I think this chapter gave me some language I can use when talking to people about online technologies – but I have a feeling it's going to be a long road to get them to understand that people aren't going to come to us – we have to go to them….we have to meet them where they are!

    • PaulSteinbrueck Jan 19, 2011 at 10:52 am

      Crystal, I can certainly sympathize with you. I have seen a number of church leaders openly mock the stereotypical teen as buried in their phone sending 100+ texts a day and the stereotypical Facebook and Twitter user as just posting what they ate for breakfast. Many dismiss texting and social media as immature, silly, or time-wasters. I wish more church leaders would realize it doesn't matter what they think of a communications medium. If you want to communicate with people, you have to use the media those people use.

      I'd love to see churches take 2 minutes on a Sunday morning to pass out a 1 question survey…

      Which of the following ways would you prefer to get information from us?
      - Mail
      - Sunday program
      - Email
      - Website
      - Text message
      - Facebook
      - Twitter
      - Phone call
      - Candygram ;)

      Based on the survey results a church can better judge which media are worth investing in.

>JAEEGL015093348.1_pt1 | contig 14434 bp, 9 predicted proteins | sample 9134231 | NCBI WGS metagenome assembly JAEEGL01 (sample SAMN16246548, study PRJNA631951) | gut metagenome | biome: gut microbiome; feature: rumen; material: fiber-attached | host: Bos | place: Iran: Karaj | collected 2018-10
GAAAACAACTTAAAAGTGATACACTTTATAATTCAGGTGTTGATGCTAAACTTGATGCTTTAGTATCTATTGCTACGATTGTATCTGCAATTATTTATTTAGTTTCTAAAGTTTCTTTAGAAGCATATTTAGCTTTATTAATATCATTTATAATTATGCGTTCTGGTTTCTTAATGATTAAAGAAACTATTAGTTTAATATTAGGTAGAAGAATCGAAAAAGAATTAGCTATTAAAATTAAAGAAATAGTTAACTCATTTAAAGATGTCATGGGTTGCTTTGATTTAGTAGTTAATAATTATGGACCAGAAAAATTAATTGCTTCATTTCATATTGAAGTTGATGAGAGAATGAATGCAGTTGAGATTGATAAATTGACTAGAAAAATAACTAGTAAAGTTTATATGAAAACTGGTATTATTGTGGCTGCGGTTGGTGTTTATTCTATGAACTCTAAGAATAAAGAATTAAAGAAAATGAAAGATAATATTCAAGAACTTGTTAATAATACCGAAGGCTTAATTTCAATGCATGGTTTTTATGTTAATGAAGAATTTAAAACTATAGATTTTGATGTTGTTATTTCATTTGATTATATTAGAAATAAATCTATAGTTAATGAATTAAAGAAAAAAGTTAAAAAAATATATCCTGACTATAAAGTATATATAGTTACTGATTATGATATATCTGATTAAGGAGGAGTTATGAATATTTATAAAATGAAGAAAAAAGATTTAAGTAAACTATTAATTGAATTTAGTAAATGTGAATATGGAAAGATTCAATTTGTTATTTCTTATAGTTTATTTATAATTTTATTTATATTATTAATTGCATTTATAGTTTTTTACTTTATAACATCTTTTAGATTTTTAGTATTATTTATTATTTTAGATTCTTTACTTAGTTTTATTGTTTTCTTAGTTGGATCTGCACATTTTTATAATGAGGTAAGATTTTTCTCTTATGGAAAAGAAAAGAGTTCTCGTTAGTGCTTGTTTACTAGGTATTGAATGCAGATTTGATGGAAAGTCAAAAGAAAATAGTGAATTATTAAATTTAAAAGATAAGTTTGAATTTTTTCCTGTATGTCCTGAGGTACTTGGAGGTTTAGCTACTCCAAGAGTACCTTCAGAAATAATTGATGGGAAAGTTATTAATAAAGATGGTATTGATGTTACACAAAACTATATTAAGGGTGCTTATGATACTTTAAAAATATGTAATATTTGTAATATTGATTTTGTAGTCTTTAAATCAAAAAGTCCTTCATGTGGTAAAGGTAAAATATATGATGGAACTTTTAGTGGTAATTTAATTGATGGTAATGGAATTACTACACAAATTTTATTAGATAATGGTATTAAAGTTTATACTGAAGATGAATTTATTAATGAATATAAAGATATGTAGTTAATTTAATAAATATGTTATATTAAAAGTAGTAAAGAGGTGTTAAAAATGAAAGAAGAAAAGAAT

• You know – we tried to do this kind of survey a couple of years ago (although we didn't do it in paper form … we actually asked people after worship) and the responses we got weren't very helpful … I wonder if we'd get a better response using a written one question survey and actually pick up the pieces of paper during worship (or maybe before worship starts)

      • I like the quick survey idea.

      • The survey may be well-intentioned, but how to do you imagine it being perceived? As a way for the members to engage in conversations with the staff, or as a way for the church to transmit content? More the latter, I think.

        Are we looking for ways to get people to respond to us, or are we looking for ways we can respond to people? The content v. conversation concept is how Kem frames it in this chapter.

        As we consider our channels of communication, here's a great video of Shane Hipps, about how the content and the container need to match, and how technology (of all kinds) can bring us together, and at the same time, drive us apart. http://www.youtube.com/watch?v=PkZ9G6ZxtmI

    • That struggle to get people to "we have to go to them" has been terrificly hard in many places and had gone on for much of my 40 years of adult life. However, there is more going to them happening now than even 10 years ago. The whole missional thing has been helping change thinking across a broad spectrum of American Christianity and I hope other places where it was needed as well. We have to meet they where they are! That's the Jesus model and He models only what works.